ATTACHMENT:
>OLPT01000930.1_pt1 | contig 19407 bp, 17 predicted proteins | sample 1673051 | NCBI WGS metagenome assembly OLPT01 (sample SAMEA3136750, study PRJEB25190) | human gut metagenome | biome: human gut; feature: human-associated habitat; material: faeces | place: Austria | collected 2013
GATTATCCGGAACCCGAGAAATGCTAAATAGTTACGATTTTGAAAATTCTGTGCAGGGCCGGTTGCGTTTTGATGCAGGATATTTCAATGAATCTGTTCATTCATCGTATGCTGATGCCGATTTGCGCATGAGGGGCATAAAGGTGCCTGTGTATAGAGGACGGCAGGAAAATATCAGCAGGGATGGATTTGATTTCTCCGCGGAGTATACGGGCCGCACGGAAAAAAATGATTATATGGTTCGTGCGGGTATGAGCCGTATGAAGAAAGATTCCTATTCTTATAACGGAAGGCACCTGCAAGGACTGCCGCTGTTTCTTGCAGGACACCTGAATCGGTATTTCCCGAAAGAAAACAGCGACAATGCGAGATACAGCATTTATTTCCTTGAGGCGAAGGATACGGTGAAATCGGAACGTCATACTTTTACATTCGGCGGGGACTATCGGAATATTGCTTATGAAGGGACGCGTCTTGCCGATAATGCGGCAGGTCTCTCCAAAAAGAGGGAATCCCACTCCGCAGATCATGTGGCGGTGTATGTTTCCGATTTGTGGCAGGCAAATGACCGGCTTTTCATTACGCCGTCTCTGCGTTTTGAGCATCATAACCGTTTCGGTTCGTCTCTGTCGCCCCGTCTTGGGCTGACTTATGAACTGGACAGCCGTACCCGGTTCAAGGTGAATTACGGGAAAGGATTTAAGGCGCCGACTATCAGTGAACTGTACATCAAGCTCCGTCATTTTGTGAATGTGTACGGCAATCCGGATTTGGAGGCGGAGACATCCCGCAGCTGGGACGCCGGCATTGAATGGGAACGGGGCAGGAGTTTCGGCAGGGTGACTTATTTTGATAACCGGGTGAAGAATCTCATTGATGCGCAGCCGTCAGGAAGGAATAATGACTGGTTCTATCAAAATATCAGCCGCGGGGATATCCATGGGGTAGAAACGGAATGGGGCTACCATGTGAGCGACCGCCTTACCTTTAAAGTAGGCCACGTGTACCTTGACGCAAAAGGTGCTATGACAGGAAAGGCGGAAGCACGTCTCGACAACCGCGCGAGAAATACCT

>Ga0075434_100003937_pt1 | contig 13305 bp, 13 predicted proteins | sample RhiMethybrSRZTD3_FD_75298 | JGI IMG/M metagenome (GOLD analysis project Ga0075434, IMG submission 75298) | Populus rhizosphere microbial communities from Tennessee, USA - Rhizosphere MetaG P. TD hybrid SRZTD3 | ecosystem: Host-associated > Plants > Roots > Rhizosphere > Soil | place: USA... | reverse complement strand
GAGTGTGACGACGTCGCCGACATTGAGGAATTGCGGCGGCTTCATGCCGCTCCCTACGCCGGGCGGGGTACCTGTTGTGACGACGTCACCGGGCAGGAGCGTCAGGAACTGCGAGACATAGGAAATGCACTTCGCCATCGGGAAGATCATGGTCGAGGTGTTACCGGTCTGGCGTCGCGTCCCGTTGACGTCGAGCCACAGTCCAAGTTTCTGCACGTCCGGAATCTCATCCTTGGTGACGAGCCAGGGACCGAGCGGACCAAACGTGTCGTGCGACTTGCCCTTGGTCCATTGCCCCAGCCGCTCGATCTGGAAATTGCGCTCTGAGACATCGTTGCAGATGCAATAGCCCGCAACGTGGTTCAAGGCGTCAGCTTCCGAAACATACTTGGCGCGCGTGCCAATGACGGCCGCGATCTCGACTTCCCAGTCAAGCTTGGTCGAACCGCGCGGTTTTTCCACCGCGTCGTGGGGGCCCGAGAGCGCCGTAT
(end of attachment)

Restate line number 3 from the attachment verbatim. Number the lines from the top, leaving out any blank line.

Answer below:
>Ga0075434_100003937_pt1 | contig 13305 bp, 13 predicted proteins | sample RhiMethybrSRZTD3_FD_75298 | JGI IMG/M metagenome (GOLD analysis project Ga0075434, IMG submission 75298) | Populus rhizosphere microbial communities from Tennessee, USA - Rhizosphere MetaG P. TD hybrid SRZTD3 | ecosystem: Host-associated > Plants > Roots > Rhizosphere > Soil | place: USA... | reverse complement strand